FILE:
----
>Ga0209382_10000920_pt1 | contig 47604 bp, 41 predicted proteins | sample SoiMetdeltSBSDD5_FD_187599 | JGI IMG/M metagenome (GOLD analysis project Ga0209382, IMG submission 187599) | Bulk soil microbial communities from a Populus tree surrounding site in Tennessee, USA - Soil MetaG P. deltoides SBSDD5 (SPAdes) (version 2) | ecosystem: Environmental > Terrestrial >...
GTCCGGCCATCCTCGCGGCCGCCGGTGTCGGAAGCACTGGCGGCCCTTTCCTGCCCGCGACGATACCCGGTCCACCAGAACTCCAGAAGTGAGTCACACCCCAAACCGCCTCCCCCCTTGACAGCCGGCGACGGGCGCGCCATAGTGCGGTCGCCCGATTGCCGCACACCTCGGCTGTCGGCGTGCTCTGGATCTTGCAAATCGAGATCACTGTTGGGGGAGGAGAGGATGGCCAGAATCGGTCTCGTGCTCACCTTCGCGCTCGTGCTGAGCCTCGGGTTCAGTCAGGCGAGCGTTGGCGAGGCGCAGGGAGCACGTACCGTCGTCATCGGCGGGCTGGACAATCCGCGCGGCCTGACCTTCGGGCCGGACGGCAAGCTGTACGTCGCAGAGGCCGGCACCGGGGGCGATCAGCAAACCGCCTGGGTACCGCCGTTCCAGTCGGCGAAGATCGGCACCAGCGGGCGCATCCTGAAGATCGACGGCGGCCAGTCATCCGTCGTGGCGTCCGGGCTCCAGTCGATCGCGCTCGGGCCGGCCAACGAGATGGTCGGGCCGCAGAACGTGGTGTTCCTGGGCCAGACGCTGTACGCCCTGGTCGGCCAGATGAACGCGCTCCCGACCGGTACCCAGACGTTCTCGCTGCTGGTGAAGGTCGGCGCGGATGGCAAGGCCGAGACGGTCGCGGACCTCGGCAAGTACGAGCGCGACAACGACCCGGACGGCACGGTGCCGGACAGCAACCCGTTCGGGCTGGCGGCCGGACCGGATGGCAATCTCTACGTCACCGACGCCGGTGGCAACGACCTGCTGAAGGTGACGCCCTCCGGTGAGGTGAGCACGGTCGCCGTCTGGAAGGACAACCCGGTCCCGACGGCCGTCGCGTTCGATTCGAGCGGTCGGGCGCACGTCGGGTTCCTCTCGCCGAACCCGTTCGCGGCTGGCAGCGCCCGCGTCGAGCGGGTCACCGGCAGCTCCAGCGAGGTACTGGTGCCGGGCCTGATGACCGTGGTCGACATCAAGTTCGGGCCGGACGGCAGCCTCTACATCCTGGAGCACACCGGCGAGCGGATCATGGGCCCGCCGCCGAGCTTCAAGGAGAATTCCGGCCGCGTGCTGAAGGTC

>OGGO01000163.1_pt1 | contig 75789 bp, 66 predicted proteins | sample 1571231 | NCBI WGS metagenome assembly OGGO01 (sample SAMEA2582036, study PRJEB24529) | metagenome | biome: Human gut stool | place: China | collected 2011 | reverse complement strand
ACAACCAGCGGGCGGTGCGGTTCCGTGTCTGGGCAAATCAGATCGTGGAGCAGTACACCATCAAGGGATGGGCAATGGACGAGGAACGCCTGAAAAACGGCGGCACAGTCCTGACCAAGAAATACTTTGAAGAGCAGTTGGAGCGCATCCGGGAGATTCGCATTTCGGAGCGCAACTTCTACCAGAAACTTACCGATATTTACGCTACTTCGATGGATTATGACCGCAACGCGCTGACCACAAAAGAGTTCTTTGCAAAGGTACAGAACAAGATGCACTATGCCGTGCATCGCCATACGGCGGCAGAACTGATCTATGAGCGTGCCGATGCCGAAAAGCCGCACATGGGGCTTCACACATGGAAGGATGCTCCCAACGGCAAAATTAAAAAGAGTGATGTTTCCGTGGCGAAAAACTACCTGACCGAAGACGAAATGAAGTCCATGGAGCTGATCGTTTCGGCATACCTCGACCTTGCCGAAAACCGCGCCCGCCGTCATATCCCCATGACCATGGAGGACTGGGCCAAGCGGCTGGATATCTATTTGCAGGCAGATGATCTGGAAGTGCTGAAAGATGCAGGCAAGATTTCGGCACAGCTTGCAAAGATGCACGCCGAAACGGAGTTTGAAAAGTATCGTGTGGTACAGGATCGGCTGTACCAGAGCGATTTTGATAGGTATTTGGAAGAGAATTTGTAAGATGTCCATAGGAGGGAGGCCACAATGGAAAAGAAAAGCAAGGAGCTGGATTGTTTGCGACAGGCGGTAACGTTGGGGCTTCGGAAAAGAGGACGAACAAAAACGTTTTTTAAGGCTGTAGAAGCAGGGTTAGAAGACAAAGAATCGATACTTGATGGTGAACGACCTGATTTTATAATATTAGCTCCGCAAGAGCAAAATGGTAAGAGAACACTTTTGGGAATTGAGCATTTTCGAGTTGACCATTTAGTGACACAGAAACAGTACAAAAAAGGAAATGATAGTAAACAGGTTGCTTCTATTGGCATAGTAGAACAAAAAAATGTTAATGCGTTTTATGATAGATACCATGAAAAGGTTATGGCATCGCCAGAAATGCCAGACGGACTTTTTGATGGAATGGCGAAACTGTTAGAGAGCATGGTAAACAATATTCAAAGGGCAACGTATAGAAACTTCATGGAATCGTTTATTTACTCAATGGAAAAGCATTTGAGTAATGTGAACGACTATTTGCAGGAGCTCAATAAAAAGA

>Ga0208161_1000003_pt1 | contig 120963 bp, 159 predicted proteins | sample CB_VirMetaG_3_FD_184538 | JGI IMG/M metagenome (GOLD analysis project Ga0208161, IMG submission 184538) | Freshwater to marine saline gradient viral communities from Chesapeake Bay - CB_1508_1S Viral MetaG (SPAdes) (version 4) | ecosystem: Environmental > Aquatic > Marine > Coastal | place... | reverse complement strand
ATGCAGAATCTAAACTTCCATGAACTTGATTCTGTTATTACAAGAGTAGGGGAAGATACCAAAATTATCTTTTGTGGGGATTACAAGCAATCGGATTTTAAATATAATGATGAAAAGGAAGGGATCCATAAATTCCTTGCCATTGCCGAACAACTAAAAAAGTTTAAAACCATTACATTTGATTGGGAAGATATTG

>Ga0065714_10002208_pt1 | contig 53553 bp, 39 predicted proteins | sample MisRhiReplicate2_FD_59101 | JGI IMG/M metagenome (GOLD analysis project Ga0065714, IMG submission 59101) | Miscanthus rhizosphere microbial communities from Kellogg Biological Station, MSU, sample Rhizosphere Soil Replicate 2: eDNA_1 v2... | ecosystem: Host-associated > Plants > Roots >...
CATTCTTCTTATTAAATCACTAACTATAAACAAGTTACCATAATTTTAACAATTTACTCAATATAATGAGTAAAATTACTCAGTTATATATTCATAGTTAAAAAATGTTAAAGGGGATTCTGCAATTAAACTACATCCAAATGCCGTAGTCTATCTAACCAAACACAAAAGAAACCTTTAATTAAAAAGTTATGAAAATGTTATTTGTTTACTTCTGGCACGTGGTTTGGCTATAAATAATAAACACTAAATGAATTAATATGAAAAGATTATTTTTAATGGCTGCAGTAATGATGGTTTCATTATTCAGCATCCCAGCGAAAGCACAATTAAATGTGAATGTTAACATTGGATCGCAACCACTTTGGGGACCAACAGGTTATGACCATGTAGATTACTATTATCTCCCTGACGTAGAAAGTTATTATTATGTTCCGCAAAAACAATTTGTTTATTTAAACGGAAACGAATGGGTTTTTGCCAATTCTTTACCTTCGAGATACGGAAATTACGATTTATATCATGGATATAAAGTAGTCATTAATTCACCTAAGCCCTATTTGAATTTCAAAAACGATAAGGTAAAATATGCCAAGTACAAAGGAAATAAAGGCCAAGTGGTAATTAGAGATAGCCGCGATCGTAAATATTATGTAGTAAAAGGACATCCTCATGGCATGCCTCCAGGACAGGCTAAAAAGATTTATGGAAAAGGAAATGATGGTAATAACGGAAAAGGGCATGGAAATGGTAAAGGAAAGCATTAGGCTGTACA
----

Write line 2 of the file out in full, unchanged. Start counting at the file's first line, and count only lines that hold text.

GTCCGGCCATCCTCGCGGCCGCCGGTGTCGGAAGCACTGGCGGCCCTTTCCTGCCCGCGACGATACCCGGTCCACCAGAACTCCAGAAGTGAGTCACACCCCAAACCGCCTCCCCCCTTGACAGCCGGCGACGGGCGCGCCATAGTGCGGTCGCCCGATTGCCGCACACCTCGGCTGTCGGCGTGCTCTGGATCTTGCAAATCGAGATCACTGTTGGGGGAGGAGAGGATGGCCAGAATCGGTCTCGTGCTCACCTTCGCGCTCGTGCTGAGCCTCGGGTTCAGTCAGGCGAGCGTTGGCGAGGCGCAGGGAGCACGTACCGTCGTCATCGGCGGGCTGGACAATCCGCGCGGCCTGACCTTCGGGCCGGACGGCAAGCTGTACGTCGCAGAGGCCGGCACCGGGGGCGATCAGCAAACCGCCTGGGTACCGCCGTTCCAGTCGGCGAAGATCGGCACCAGCGGGCGCATCCTGAAGATCGACGGCGGCCAGTCATCCGTCGTGGCGTCCGGGCTCCAGTCGATCGCGCTCGGGCCGGCCAACGAGATGGTCGGGCCGCAGAACGTGGTGTTCCTGGGCCAGACGCTGTACGCCCTGGTCGGCCAGATGAACGCGCTCCCGACCGGTACCCAGACGTTCTCGCTGCTGGTGAAGGTCGGCGCGGATGGCAAGGCCGAGACGGTCGCGGACCTCGGCAAGTACGAGCGCGACAACGACCCGGACGGCACGGTGCCGGACAGCAACCCGTTCGGGCTGGCGGCCGGACCGGATGGCAATCTCTACGTCACCGACGCCGGTGGCAACGACCTGCTGAAGGTGACGCCCTCCGGTGAGGTGAGCACGGTCGCCGTCTGGAAGGACAACCCGGTCCCGACGGCCGTCGCGTTCGATTCGAGCGGTCGGGCGCACGTCGGGTTCCTCTCGCCGAACCCGTTCGCGGCTGGCAGCGCCCGCGTCGAGCGGGTCACCGGCAGCTCCAGCGAGGTACTGGTGCCGGGCCTGATGACCGTGGTCGACATCAAGTTCGGGCCGGACGGCAGCCTCTACATCCTGGAGCACACCGGCGAGCGGATCATGGGCCCGCCGCCGAGCTTCAAGGAGAATTCCGGCCGCGTGCTGAAGGTC